McDermott stakes claim to make up for lost time
County Sligo's Gary McDermott fired a best of the day 69 to trail halfway leader James Fox by four shots in the weather-delayed East of Ireland Amateur Open at County Louth.
But the 30-year-old bank official is hoping he isn't just pipped for the title over today's final 36 holes after being handed a two-shot penalty for arriving late for his first-round tee-time on Saturday.
Believing he was off at 9.33 am instead of 8.33, he realised his error just in time, screeched to a halt in the nearest parking space to the 10th tee, grabbed a three- wood and opened with a two-over- 74 that left him eight shots behind Fox starting the day.
"I could have been going home without playing," McDermott said with a grin. "I was happy to take the two shots. It's never happened to me before, but I will have a couple of looks at the time-sheet tonight."
If McDermott was lucky to escape disqualification, he was doubly blessed by the draw which saw him avoid driving rain and high winds that forced officials to delay the start by 70 minutes.
"We definitely got the best of the weather," said McDermott, who was second to Cian Curley at Baltray two years ago. "The tees were up and the wind died. I played well yesterday but I played great today."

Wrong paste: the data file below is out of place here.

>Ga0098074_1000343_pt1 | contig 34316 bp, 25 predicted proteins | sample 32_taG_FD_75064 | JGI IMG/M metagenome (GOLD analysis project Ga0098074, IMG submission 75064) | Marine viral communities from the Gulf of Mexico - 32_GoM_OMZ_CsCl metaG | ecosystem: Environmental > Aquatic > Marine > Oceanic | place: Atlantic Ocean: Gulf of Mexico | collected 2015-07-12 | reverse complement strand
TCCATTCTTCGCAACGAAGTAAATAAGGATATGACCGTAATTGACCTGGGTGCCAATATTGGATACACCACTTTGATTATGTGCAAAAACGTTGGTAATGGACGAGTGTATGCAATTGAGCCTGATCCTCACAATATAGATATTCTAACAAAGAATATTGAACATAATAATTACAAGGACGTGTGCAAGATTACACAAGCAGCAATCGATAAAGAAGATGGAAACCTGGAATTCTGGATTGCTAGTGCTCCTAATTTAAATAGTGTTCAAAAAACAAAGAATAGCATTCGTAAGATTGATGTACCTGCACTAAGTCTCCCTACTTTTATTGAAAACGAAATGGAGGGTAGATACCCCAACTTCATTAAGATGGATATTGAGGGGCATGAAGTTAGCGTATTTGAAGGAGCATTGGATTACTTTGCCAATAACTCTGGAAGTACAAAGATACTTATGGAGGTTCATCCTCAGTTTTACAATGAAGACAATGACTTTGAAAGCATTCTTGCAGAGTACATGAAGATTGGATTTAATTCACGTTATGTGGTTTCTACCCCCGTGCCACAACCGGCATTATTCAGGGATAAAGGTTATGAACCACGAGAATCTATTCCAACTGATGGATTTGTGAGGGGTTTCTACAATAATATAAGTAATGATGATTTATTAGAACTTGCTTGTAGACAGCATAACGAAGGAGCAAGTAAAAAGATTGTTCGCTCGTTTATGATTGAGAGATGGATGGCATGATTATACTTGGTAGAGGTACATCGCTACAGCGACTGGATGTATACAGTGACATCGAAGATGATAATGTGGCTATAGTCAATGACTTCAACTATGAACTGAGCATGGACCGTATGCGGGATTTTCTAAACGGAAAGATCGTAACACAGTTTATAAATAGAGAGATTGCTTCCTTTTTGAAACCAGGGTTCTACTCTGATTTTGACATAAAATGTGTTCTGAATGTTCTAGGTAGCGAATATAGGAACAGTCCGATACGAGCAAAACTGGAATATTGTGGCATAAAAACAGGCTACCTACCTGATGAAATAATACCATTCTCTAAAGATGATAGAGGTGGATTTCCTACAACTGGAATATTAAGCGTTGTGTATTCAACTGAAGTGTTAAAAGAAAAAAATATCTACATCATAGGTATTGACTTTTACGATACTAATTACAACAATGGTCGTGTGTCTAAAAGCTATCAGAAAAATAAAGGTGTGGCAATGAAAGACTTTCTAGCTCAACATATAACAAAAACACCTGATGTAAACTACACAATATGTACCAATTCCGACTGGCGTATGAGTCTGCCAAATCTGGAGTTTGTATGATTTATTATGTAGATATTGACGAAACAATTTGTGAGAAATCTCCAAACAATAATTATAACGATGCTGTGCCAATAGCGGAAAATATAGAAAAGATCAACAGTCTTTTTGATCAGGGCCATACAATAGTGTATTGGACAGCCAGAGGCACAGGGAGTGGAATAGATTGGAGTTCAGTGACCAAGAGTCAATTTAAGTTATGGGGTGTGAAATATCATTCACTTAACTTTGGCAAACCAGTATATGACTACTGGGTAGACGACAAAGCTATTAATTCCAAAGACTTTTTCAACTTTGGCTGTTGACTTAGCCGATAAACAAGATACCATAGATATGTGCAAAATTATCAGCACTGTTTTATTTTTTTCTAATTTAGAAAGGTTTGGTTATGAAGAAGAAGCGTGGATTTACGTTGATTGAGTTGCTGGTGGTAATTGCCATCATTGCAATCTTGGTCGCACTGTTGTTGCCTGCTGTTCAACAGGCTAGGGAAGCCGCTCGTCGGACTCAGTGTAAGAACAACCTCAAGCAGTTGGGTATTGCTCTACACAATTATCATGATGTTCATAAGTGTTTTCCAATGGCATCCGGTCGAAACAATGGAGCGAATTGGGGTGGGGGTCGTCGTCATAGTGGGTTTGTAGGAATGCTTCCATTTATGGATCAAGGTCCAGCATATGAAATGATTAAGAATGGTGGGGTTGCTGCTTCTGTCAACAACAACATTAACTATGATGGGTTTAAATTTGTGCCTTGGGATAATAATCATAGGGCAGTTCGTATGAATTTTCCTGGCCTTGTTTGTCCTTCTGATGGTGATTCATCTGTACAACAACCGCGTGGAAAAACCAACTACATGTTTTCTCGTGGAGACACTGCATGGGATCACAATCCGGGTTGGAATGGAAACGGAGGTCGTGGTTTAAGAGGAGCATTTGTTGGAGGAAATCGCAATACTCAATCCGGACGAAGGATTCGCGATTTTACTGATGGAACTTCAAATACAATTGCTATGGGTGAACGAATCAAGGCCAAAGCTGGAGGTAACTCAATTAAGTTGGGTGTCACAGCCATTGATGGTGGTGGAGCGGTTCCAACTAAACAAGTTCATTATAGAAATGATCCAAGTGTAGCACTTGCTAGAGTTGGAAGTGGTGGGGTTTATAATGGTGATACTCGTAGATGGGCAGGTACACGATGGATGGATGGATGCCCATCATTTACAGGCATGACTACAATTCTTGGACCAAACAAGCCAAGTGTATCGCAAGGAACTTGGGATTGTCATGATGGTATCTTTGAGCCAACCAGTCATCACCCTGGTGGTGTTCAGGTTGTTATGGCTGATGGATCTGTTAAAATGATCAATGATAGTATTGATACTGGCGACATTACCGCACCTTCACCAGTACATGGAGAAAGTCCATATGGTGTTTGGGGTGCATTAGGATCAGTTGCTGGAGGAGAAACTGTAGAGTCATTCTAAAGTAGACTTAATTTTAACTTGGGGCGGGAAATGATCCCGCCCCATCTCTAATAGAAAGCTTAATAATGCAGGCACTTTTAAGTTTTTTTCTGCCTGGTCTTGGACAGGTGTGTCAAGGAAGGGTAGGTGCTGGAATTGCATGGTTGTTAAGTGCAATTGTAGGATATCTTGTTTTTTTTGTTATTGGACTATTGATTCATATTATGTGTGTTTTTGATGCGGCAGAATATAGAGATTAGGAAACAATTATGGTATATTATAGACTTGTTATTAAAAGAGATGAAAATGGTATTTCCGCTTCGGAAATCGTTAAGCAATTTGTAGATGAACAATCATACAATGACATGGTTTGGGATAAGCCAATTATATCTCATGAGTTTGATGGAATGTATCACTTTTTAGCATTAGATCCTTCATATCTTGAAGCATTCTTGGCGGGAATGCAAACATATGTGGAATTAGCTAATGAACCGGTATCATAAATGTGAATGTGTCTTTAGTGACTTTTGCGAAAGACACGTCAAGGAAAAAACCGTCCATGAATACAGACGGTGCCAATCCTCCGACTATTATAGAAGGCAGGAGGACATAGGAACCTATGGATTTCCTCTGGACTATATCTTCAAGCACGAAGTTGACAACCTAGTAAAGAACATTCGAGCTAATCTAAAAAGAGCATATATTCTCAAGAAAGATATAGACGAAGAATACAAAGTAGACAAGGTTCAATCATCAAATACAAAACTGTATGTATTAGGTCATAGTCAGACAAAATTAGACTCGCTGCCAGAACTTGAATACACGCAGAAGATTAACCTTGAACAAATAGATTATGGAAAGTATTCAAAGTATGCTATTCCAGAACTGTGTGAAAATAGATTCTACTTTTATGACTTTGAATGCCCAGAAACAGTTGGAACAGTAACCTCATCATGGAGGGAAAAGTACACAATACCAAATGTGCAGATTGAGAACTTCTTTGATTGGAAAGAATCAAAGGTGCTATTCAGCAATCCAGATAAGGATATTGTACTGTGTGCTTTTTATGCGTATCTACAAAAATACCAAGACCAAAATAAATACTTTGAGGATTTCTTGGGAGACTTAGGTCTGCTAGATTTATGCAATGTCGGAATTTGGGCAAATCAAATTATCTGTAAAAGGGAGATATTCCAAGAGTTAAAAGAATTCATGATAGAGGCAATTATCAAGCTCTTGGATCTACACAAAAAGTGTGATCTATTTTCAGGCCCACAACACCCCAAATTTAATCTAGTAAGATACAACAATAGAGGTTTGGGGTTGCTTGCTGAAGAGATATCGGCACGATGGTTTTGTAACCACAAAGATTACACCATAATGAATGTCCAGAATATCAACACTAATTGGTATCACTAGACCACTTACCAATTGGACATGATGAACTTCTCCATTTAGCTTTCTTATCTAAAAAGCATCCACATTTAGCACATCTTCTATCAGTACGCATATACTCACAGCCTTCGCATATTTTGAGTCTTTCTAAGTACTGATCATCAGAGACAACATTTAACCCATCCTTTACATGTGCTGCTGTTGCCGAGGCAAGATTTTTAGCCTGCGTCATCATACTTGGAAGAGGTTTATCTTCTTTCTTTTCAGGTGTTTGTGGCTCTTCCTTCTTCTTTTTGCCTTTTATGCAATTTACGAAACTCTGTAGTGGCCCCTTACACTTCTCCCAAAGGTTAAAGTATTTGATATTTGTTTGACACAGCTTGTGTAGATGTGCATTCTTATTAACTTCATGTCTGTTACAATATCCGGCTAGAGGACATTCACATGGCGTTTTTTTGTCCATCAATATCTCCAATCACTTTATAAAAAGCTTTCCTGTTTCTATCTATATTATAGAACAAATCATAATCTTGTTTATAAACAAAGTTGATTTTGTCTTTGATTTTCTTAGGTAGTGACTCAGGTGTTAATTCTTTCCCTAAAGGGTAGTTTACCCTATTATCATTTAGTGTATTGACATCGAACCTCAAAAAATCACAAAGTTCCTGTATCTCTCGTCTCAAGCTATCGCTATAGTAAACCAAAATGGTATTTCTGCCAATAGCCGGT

Driving rain and a cold east-northeast wind gusting up to 30mph made life hell for the morning wave, but McDermott and Fox took advantage as conditions softened considerably in the afternoon.
The Sligo man eventually carded six birdies, one bogey and a double-bogey in his 69 to finish the day on one-under 143 as Portmarnock man Fox extended his overnight lead to four shots by adding a fighting 73 to his opening 66.
"I'd have taken that on the first tee," said Fox, who believes he's a better player than he was when he jointly led at halfway in 2009 before fading to 10th.
"I am three years older and three years more experienced. That said, I bet nobody remembers who was leading at halfway last year."
Fox was on the bag for the last of his brother Noel's three East of Ireland wins in 2002, but has no plans to join him in the professional ranks.
"I went to the Q-School three times," said the 29-year-old financial analyst.
"I figured if you're not in you can't win and if you are playing well you should have a go. But I am a married man and settled down now and just starting a career."
Fox and McDermott were the only men under par at the end of the day with 20-year-old Co Sligo man Michael Durcan the next best on level-par after pair of 72s.